7. You can also freeze the dough. After forming it into a ball (or multiple smaller balls) coat it with oil, wrap tightly in plastic wrap then place in a freezer bag. When you are ready to use the dough, simply place it on the counter for one hour prior to use. The dough should be at room temperature before you begin to stretch it into shape.
  8. Once you stretch the dough into shape, place it on a perforated pizza pan coated with non-stick spray and a light dusting of cornmeal. Bake in a preheated (completely preheated, no short cuts here) oven at 450 degrees for 10-12 minutes or until the edges are brown and crispy. Making sure the oven is well heated before hand will ensure that the bottom cooks and gets nice and crispy.

Step By Step Photos

Yeast purchased in a jar is a much better value than the individual packets. Keep the jar in the refrigerator and it should stay good for at least a year.

yeast and sugar
Place the yeast and sugar together in a small bowl.

add water
Pour in 3/4 cup of warm water.

dissolve yeast
Stir it well to dissolve the yeast and sugar. Make sure no clumps of yeast are stuck to the bottom… it gets really sticky when wet.

foamy yeast
Let it sit for 3-5 minutes so that it wakes up and starts to munch on all of that sugar. When it eats the sugar, it produces gases and will form a foam on top (this is also what makes the bread rise).

combine with flour
While the yeast is doing its thing, combine the flour and salt. Stir them well so the salt is evenly distributed. Add the olive oil then the foamy yeast mixture.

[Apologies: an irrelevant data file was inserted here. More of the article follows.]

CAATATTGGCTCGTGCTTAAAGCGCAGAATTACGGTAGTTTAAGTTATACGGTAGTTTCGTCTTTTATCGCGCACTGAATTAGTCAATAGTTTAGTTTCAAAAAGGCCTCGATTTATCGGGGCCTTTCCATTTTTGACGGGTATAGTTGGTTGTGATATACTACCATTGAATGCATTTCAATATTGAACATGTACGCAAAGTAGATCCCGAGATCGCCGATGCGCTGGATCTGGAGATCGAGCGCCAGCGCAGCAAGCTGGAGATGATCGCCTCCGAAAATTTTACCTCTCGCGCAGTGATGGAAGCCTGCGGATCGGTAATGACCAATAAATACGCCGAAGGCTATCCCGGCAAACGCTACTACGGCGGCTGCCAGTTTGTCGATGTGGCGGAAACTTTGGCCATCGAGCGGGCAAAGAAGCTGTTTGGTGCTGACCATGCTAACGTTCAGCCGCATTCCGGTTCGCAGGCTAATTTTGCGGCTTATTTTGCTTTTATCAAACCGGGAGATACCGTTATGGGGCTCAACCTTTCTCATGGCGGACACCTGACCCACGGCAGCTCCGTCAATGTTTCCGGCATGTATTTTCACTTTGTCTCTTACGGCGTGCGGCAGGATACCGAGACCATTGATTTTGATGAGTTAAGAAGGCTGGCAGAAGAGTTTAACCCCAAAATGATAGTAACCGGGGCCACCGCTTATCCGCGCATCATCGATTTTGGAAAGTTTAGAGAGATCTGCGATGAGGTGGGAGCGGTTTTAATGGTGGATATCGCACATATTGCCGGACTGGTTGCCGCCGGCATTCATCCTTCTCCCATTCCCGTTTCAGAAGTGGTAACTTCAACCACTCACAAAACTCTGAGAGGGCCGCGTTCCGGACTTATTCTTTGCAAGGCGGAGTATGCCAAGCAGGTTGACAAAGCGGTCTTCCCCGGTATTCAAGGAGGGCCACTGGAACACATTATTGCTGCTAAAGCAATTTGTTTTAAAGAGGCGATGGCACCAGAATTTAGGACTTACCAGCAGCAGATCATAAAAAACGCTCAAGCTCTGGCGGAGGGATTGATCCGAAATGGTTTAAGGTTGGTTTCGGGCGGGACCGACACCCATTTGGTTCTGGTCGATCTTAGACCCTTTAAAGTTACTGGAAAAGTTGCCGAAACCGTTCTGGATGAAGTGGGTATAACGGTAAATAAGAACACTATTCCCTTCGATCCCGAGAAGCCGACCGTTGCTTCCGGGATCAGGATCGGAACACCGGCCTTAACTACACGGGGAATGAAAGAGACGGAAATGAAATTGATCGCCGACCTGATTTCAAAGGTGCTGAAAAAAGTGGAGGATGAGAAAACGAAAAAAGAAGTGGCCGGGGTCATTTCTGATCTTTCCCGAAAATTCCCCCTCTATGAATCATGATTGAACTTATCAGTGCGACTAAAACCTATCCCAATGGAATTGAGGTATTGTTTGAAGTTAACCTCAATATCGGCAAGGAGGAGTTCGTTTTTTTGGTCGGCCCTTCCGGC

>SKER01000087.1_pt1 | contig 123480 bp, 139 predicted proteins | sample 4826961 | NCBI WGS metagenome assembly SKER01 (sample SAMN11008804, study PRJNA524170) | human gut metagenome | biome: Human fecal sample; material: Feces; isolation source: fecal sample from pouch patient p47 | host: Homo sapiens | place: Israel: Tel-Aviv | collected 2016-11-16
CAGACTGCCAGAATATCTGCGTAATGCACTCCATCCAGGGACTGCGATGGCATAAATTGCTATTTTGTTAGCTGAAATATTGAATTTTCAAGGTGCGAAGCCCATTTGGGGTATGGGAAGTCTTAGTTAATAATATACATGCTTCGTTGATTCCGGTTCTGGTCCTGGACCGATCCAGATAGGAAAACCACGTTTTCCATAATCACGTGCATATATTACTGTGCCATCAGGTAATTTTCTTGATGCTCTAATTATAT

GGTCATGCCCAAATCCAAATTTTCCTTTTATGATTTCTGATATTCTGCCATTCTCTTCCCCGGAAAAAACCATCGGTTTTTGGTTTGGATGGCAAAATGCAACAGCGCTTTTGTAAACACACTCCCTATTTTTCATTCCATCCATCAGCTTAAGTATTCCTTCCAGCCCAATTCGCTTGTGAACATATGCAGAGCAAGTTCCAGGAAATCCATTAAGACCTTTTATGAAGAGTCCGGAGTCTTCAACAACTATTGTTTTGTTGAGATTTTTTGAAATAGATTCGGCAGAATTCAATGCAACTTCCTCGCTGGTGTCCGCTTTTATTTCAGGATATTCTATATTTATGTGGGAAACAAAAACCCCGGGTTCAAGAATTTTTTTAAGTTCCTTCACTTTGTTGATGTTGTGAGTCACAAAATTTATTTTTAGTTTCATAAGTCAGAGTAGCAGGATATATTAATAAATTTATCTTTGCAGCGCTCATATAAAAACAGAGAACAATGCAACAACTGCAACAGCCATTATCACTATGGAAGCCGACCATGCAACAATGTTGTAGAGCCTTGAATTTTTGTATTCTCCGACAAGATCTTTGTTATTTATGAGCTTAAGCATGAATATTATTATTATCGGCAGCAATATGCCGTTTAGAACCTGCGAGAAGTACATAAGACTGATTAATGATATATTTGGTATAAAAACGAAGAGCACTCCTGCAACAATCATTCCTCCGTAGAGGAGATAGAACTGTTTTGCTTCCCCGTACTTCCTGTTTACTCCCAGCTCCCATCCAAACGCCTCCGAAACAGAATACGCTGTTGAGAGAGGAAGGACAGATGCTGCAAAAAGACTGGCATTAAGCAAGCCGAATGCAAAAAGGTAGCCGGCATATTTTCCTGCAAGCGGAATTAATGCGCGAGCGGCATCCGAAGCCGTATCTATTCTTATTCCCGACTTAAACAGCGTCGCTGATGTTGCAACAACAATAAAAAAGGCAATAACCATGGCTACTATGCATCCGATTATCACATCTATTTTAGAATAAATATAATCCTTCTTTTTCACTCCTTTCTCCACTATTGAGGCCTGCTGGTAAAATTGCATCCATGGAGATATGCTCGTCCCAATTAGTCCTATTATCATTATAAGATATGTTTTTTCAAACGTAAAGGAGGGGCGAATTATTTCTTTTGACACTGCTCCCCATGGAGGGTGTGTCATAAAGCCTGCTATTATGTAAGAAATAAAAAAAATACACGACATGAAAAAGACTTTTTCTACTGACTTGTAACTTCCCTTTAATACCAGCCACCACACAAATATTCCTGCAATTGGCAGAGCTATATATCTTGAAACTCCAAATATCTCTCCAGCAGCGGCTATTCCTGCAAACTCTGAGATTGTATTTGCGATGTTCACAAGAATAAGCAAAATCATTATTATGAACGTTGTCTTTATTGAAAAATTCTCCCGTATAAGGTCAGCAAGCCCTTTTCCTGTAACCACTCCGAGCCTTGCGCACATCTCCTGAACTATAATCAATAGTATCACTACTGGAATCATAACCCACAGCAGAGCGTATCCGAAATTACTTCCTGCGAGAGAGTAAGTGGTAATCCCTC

mixed dough
Mix the dough with a spoon until it is just combined. Turn the mixture out onto a clean surface and begin to knead. Knead the dough for 10 minutes. Add flour if needed but try not to add too much during the kneading process or you’ll end up with a dry, tough dough.

kneaded dough
After you have kneaded it for 10 minutes, form it into a ball. It should be nice and smooth. At this point you can either let it rise and use it an hour later, refrigerate it and use it tomorrow or freeze it and use it within a month!

risen dough
I made mine the night before but if I had let it sit on the counter for an hour it would look like this too. Punch it down to release some of the gasses, pull it out of the bowl and press it down into a circular shape. Stretch the dough until it reaches a 16″ round.

stretched dough
This is actually 1/3 of the dough stretched into a 10 inch circle. For individual portions, dividing the dough into 4 to make 6-8 inch pizzas would probably be best. This was a tad large for a single portion. Place the dough on a pizza pan with non-stick spray and a light dusting of cornmeal. Finish it off with your favorite toppings.

baked pizza
Bake the pizza in an oven that has been fully preheated to 450 degrees (I know you want to put it in before it’s done preheating BUT DON’T). Bake for about 10-12 minutes or until the edges are nicely browned and crispy.

brown crispy bottom
See how nice and crispy the bottom got? That is pizza success.

NOTE: I don’t have a pizza stone despite the fact that they really do make a HUGE difference in how the pizza bakes. I just think it’s a rip off to pay $30 for a piece of stone. BUT, while I was doing recipe research for this post, I got a little tip from the wonderful Mr. Alton Brown. In his pizza episode he disclosed that he just uses a 12″ x 12″ piece of unglazed quarry tile which can be purchased for about 99 cents. I will definitely be checking into that!

A couple of weeks ago I also stumbled upon a link to a site that describes how an upside down cast iron skillet can also be used as a pizza stone. If you aren’t a fan of my facebook page and missed it, here is the link.

Happy pizza making everyone!